ReNu2Cycle – Maximising Recycling Derived Fertiliser Use

Jan 15, 2024 | Climate Change, Innovation

ReNu2Cycle’s overall objective is to reduce Northwest Europe’s (NWE’s) dependency on fossil-based fertiliser imports through the increased use of Recycling Derived Fertilisers (RDFs). The project will examine impacts on availability, ecological footprint, supply chain and price stability via the use of recycled NPK from municipal, industrial/agricultural food business waste and other agricultural sources. This will build on the achievements of the ReNu2Farm project (2017 to 2023) which provided basic and regional quantified fertiliser demand research.  

The project will look to adapt regional best-practices for NWE through the innovative use of living lab concepts across all aspects of the projects research, ensuring long-term co-innovation and implementation support will be stimulated and encouraged. Future RDF use will be maximised by creating innovative fertiliser blends and business solutions for producer’s portfolios incl. sustainability assessment. RDFs will be blended, prototyped & demonstrated on farms within the project’s regions using Living Lab methodology to access their suitability for NWE wide adoption by farmers.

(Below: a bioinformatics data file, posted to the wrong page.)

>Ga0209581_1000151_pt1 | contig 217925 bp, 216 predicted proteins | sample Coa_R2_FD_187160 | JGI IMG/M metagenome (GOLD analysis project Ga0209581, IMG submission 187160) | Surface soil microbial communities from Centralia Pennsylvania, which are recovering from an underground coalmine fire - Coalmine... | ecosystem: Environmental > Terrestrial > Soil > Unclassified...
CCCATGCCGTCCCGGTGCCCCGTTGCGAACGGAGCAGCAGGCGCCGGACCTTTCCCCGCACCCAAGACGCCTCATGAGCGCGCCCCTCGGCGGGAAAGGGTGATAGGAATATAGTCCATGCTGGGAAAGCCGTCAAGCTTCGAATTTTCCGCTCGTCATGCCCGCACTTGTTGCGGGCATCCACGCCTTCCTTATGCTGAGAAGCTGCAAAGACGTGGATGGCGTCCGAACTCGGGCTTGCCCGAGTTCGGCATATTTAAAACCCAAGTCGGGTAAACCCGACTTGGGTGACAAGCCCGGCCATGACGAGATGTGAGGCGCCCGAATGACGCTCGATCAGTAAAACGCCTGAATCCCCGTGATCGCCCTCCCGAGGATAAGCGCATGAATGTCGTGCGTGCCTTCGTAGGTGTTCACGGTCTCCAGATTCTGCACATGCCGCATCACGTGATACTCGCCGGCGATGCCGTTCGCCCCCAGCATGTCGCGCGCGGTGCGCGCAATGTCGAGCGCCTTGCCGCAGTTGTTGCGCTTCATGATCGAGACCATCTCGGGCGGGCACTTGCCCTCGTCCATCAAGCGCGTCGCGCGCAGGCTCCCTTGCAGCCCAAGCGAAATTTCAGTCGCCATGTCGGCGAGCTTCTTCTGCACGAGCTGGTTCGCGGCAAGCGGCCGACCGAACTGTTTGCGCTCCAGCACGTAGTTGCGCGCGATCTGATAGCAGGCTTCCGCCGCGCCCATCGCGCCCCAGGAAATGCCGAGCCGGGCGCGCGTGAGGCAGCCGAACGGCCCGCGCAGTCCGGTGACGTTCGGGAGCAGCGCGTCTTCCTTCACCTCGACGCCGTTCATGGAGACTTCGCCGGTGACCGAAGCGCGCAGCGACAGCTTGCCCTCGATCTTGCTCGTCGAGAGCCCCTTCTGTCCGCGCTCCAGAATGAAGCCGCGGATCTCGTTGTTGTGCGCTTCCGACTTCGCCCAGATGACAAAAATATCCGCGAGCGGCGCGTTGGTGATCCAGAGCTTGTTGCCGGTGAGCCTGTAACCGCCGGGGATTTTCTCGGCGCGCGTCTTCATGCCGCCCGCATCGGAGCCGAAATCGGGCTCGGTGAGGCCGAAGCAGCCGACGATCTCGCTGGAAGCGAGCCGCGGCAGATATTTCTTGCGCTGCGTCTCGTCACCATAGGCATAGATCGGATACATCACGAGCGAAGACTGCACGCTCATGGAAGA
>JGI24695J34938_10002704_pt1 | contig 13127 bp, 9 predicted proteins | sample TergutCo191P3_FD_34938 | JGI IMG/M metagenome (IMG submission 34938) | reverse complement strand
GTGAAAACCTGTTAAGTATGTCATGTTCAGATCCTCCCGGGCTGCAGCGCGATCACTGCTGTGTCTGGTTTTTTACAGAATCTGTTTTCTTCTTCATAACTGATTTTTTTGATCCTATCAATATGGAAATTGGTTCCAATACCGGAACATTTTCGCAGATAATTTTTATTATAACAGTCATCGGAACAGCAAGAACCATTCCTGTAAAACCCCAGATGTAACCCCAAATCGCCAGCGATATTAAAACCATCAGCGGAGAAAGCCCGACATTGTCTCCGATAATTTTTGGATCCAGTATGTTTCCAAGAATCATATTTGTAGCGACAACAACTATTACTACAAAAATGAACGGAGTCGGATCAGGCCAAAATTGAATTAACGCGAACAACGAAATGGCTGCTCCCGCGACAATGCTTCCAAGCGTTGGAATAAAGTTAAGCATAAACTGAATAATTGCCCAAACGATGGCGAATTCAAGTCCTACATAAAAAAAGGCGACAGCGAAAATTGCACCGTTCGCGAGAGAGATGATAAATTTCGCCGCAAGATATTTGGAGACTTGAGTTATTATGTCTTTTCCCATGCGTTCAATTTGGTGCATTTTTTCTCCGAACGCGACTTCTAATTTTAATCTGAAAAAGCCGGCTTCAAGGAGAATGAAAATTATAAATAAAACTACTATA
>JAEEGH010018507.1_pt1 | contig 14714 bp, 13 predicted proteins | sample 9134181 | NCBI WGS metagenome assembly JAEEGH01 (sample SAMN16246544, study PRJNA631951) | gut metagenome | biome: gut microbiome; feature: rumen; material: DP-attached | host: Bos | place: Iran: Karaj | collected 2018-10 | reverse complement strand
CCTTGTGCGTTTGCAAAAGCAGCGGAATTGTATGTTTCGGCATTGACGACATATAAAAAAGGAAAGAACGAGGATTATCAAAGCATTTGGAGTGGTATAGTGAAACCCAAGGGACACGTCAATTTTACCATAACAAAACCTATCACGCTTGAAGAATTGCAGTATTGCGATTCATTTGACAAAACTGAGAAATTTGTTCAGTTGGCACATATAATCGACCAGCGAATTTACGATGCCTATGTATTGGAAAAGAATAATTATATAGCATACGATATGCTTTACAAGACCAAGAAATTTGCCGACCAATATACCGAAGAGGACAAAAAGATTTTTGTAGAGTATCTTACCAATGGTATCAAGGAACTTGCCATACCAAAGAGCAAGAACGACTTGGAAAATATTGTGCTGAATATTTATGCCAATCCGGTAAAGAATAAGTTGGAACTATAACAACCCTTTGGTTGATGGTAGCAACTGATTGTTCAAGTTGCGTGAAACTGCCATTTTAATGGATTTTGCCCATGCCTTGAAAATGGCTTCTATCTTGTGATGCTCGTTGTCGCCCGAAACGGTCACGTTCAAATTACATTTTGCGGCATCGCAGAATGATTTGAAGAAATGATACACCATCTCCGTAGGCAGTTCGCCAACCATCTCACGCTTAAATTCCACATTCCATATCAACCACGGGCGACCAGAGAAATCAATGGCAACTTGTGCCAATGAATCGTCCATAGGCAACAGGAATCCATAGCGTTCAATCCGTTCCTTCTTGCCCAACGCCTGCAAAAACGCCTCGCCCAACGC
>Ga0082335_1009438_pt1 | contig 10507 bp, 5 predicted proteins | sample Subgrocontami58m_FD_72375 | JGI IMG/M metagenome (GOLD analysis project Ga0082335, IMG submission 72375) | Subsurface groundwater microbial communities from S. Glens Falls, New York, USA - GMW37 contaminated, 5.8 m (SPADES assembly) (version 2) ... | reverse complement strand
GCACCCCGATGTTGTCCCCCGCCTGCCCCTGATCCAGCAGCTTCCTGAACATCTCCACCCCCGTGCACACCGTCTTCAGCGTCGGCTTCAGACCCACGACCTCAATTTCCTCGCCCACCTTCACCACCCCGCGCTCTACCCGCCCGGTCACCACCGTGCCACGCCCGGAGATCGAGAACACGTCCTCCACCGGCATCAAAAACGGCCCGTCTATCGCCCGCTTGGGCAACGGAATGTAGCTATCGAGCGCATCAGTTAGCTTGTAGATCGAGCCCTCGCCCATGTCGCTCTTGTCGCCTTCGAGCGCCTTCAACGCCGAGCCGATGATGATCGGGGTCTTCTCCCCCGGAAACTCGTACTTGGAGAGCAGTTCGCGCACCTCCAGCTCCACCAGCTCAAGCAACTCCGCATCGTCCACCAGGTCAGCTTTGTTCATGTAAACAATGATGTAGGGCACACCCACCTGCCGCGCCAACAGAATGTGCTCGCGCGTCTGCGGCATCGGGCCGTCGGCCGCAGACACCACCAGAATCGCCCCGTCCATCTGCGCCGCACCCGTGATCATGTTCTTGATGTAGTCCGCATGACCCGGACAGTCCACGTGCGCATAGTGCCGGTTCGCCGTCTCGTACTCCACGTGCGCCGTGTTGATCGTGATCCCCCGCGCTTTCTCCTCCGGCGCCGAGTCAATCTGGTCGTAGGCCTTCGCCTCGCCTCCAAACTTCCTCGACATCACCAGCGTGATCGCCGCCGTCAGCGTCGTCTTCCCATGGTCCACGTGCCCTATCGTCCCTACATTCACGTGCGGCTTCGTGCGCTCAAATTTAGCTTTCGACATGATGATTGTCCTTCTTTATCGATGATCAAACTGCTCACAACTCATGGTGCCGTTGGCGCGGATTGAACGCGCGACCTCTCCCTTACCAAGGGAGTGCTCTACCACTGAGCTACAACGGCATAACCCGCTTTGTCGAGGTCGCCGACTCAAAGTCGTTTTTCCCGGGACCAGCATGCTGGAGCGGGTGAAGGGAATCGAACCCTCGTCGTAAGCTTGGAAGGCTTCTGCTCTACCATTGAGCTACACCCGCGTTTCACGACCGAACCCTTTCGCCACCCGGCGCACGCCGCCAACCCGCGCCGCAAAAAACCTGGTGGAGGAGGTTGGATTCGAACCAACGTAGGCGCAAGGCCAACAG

All results will be capitalised in one transregional nutrient supply-demand strategy and regional action plans to empower individuals, regions, and countries to grow the bioeconomy and maximise the use of recycled fertilisers. Resource owners, fertiliser producers, traders & farming communities will benefit from this strategy and the latest EU policies allow a harmonised RDF market trade in NWE, contributing further to NWE food supply security.

Within Ireland, Munster Tecnological University is joined by South East Technological University, University of Limerick and Teagasc along with project partners from across the NWE region within the education, research and governance sectors.

According to Dr Niamh Power who is leading ReNu2Cycle’s research for Munster Technological University “With more focus than ever on sustainable agriculture, recycling derived fertilisers can play their part in reducing the impact of the farming sector while contributing to food security. RDFs make sense.”

Further information on ReNu2Cycle can be found here.

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